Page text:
Love it or hate it, giving a presentation is something you’ll probably have to do at some point in your life. It doesn’t matter if you’re presenting to your peers or a group of strangers, mastering the art of public speaking usually is pretty challenging. From sweaty hands to nervous jitters, there’s no easy way to get comfortable when all eyes are on you. Fortunately, there are several techniques that can help you overcome your fears when giving a presentation. Here are the top five!
Properly preparing is the first step to guaranteeing an excellent presentation. Start by examining the audience members. What are their expectations? What is the message you want them to walk away with? Answering these questions will help to structure your delivery.
After you identify your audience, focus on the topic and key points of the presentation. Think about your approach to discussing each point and how to naturally transition from one to the next. Paying mind to this will make for an organized, smooth presentation.
Visual elements can make or break a presentation. Without something to look at and follow along with, audience members tend to disengage. Visuals not only guide the flow of the presentation, but they also set the tone. For instance, if you’re speaking about a subject you know is boring, you might use your visuals as an opportunity to lighten the mood by adding funny pictures or relevant memes to maintain audience interest.
Whichever visual you choose — PowerPoint, Prezi, or poster — remember that less is more. An overload of information can make it difficult for your audience to read and retain. Rather than long paragraphs and lengthy sentences, list bullet points to emphasize the fundamental points of the presentation and audience takeaways.
The saying, practice makes perfect, is cliché for a reason — it’s 100% true! The more you practice your skills, the better they’ll get. Now, this is not to say you should dedicate every minute of the day practicing your presentation. Instead, spend a few hours each day to work on the material and rehearse your delivery.
One of the most effective ways to practice a presentation is by actually standing up and speaking out loud. Begin by first giving yourself the presentation. Whether you stand in front of a mirror or record yourself speaking it’s important to acknowledge your nonverbal gestures and how they align with the content of your speech. Typically, when people become nervous, they start to develop “presenting tics” which can act as a distraction for your audience. Using “Filler words” or playing with your hair excessively, for example, are two common nervous tics that negatively impact the power of a presentation. Be sure you’re on the lookout for these throughout your practice so you can catch yourself, make adjustments, and feel ready to deliver a smooth presentation once the big day comes!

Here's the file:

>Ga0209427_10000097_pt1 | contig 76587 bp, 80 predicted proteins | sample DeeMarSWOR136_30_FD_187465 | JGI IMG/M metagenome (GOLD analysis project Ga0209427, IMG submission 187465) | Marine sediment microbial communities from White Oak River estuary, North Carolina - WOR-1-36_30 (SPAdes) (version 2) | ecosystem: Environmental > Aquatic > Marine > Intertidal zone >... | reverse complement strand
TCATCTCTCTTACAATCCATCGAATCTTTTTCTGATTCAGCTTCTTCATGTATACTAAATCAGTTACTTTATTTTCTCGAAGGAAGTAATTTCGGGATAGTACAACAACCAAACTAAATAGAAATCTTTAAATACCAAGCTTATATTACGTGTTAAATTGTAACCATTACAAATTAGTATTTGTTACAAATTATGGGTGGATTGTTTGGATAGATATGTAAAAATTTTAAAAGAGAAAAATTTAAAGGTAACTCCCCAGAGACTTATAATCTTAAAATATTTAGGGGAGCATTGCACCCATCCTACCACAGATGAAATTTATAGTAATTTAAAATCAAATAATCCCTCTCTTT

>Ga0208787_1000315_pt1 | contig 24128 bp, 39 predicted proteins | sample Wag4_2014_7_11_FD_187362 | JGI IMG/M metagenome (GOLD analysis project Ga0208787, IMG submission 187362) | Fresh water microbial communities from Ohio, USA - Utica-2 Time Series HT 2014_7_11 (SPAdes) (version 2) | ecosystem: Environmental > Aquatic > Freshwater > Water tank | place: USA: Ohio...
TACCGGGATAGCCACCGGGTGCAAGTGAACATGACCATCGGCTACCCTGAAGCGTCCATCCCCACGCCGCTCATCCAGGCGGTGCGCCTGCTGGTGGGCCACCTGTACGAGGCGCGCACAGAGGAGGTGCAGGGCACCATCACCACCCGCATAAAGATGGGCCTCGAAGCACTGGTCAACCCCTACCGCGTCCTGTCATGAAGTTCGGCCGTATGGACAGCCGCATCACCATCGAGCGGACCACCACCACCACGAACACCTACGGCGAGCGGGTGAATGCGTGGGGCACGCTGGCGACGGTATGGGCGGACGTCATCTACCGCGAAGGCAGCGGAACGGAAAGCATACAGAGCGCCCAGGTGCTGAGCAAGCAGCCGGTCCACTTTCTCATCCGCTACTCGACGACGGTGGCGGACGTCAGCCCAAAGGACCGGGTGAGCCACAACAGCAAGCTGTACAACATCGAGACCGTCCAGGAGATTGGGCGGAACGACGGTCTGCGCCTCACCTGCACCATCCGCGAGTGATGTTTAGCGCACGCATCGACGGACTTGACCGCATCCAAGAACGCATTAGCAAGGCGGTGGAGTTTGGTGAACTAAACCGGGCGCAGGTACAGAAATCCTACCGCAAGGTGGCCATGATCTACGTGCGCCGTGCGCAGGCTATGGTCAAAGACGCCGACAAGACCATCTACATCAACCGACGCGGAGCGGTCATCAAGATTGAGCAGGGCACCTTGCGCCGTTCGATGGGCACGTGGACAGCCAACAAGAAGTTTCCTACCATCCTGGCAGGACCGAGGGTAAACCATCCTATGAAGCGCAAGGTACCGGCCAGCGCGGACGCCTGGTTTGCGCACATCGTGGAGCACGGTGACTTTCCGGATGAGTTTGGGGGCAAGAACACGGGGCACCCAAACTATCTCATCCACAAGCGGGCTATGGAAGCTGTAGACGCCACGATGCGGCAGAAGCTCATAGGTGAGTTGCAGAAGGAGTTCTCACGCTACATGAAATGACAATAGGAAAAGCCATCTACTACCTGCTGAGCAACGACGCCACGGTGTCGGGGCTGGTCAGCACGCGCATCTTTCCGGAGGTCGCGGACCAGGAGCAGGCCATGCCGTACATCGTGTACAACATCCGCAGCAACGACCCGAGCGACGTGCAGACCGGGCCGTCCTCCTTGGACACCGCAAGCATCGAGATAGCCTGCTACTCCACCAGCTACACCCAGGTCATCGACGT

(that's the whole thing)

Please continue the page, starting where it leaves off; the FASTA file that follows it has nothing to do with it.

There’s no question about it — when you look good, you feel good, and when it comes to a presentation, confidence is everything. As a person in the spotlight, you want to make sure you establish the right first impression with your audience. Since more than half of the population base their first impressions on a person’s physical appearance, you’ll want to be mindful of how you look. Specifically, pay close attention to your hair, teeth, and professional attire.
- Hair – Male or female, your hair should be healthy, well-kempt and out of your face. Find solutions that are equipped for your hair type. For men with thinning hair, think about using a hair loss treatment a couple of weeks before the presentation, and for women, consider taking fewer, colder showers well in advance. For thick, dry hair, on the other hand, consider using a hairspray, hair gel, or hair serum.
- Teeth – Your smile may be regarded as your most notable feature so you must take the time to tend to your pearly whites. Brush and floss your teeth before your presentation, especially if you consume anything that could stain and darken your teeth.
- Attire – Your professional attire normally follows the type of presentation you’re giving. For example, if you’re speaking at a team meeting, you can probably get away with jeans and a nice shirt. But if you’re speaking at a press conference, you’ll want to wear something more formal such as a dress or a suit and tie.
Have you ever sat through a presentation where the speaker ended with something like, “yeah so that’s it…?” Chances are, you have. Ending a presentation with a weak conclusion can hinder your audience’s understanding of your message, so it’s essential to deliver a closing that’s clear and direct. Recap the purpose of your presentation and reiterate its primary concepts. Then, provide your audience with a call-to-action. What do you want your audience to do when they leave the presentation?
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